Saturday, December 04, 2010

Beauty From The Past: Real Women, Real Stars

DAHLINGS -

I hope you had a delicious Thanksgiving!

A dear friend sent me a link to this. It is possibly one of the EARLIEST uses of color film extant. Shot in 1922, this is a test of Kodachrome film by Kodak.

It lets you see the natural beauty of the women, how they wore their clothes and hair, how they moved their bodies. If some of it seems self-conscious, that is natural, since they being told what to do and how to move by a person behind the camera. The blonde at the end is the 1920s star Mae Murray who had an extremely popular look among women: the bobbed hair and "bee-stung" lips (lips painted into small cupids bows).

Here is some information supplied by a faithful reader:

"In these newly preserved tests, made in 1922 at the Paragon Studios in Fort Lee, New Jersey, actress Mae Murray appears almost translucent, her flesh a pale white that is reminiscent of perfectly sculpted marble, enhanced with touches of color to her lips, eyes, and hair. She is joined by actress Hope Hampton modeling costumes from The Light in the Dark (1922), which contained the first commercial use of Two-Color Kodachrome in a feature film. Ziegfeld Follies actress Mary Eaton and an unidentified woman and child also appear."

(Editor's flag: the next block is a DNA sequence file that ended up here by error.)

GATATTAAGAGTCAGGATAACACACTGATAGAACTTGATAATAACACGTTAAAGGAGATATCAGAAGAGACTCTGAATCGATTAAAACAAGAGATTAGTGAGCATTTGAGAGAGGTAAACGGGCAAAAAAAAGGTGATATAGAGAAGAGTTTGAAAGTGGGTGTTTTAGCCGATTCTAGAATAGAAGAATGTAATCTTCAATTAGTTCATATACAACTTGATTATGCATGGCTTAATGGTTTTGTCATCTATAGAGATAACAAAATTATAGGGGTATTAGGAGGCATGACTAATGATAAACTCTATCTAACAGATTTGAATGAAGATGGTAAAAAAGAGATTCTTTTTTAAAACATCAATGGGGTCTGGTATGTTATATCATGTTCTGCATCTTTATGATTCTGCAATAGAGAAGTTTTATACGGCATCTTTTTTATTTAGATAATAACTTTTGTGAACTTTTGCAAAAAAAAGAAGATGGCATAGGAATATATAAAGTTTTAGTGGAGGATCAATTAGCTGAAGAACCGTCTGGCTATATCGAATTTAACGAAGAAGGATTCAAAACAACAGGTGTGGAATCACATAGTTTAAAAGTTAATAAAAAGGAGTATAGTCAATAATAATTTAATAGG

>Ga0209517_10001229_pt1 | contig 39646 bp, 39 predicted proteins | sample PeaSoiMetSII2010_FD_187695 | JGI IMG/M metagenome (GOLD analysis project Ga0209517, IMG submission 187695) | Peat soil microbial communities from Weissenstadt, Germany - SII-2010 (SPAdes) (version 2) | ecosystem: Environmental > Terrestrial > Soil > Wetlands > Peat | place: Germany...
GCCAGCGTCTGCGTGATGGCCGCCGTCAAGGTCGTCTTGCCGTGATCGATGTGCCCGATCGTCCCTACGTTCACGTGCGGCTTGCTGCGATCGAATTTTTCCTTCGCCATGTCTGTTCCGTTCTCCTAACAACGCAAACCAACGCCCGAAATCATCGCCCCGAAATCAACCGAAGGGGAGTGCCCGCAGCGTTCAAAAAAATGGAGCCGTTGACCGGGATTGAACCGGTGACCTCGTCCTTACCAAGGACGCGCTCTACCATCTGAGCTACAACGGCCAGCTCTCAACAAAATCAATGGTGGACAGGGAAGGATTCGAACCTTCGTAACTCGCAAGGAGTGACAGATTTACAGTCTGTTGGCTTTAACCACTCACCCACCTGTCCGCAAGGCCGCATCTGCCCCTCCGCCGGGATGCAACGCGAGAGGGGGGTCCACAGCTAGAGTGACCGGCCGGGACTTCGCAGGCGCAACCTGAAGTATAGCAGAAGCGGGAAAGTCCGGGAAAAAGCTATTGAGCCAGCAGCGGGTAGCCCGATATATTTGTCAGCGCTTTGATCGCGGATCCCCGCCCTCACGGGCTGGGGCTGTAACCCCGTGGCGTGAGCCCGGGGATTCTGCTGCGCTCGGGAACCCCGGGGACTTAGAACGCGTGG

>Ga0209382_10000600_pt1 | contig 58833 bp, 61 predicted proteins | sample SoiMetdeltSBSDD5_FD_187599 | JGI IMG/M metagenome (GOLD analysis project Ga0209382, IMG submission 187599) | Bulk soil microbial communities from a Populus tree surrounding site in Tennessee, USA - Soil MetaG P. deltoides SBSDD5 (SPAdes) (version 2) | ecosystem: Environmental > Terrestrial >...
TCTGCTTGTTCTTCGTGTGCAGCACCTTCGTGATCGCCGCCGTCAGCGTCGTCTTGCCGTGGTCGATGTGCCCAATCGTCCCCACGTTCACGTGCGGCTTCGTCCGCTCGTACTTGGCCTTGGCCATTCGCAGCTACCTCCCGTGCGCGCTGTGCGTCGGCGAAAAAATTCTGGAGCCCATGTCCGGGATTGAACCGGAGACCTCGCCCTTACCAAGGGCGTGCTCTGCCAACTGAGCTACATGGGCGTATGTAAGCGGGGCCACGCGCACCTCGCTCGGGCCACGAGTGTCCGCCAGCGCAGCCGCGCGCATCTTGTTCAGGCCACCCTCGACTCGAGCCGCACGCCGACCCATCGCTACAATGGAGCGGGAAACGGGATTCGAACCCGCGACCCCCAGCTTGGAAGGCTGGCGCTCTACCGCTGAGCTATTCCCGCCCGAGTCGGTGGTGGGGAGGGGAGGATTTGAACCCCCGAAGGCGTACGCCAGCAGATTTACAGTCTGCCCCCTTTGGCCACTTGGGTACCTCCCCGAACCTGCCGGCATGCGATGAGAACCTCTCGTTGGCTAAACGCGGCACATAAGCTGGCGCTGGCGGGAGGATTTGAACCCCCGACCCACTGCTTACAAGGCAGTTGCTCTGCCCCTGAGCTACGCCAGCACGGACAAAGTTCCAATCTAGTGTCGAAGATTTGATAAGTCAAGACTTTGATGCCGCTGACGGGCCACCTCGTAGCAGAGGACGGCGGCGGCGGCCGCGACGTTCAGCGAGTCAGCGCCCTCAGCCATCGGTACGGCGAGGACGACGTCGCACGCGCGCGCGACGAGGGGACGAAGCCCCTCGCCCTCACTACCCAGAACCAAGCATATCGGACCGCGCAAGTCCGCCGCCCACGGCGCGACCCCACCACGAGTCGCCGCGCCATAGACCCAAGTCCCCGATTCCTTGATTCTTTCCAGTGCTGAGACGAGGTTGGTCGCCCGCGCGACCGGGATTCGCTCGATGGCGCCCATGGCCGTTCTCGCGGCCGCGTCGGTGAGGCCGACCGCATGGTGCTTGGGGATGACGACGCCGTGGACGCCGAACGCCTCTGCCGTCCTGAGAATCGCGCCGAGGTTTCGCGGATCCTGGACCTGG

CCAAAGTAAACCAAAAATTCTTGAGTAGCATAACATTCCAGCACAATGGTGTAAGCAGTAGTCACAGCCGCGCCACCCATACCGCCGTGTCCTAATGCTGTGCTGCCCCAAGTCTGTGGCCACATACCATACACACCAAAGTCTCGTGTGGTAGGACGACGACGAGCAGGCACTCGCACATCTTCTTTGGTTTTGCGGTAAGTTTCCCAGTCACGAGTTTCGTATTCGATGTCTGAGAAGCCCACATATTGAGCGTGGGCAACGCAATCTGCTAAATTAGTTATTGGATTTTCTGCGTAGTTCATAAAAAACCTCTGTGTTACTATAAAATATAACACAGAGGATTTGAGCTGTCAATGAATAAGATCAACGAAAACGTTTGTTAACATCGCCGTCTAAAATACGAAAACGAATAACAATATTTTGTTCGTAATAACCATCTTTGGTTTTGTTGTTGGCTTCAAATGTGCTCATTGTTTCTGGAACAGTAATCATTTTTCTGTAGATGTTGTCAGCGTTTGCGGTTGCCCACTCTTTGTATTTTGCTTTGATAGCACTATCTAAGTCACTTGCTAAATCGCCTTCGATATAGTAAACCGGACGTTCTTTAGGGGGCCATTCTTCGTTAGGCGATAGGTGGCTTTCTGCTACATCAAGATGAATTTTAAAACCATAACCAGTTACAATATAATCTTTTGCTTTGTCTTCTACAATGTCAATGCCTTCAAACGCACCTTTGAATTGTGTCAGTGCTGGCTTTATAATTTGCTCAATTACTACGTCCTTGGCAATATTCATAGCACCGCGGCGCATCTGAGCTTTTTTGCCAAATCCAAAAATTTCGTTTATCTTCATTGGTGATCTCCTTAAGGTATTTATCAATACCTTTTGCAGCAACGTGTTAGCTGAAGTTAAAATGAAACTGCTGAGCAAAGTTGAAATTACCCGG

The clothes are what the stylish young lady wore in 1922. Vintage lovers, take note! Watch and enjoy!



Along the same lines is this promotional film, also starring young actresses of the time.




And finally, from 1913 we have the reigning beauty of the 1890s, LILLIAN RUSSELL! She was past her prime, but ten years before she had been the reigning beauty of the day. Her voluptuous proportions were the ideal of the 1890s, later revived by Mae West.







Another benefit of watching old films is that you can see what earlier definitions of "beautiful bodies" were. For instance, look at Clark Gable shirtless, or the chorus girls in any Busby Berkeley musical. Speaking of the latter, a male escort and I were viewing "Golddiggers of 1933." When the camera zoomed in for a close-up of the legendary Ginger Rogers, he exclaimed, "she has brown teeth!" No, she had natural teeth. Something that has not existed in Hollywood for many years.

Ciao,
Elisa & Bucky the Wonderdog

2 comments:

Robert said...

Good post, Elisa.

Jenny Allen said...

These old clips are wonderful! The clothes are quite lovely. Thanks for sharing these beautiful images....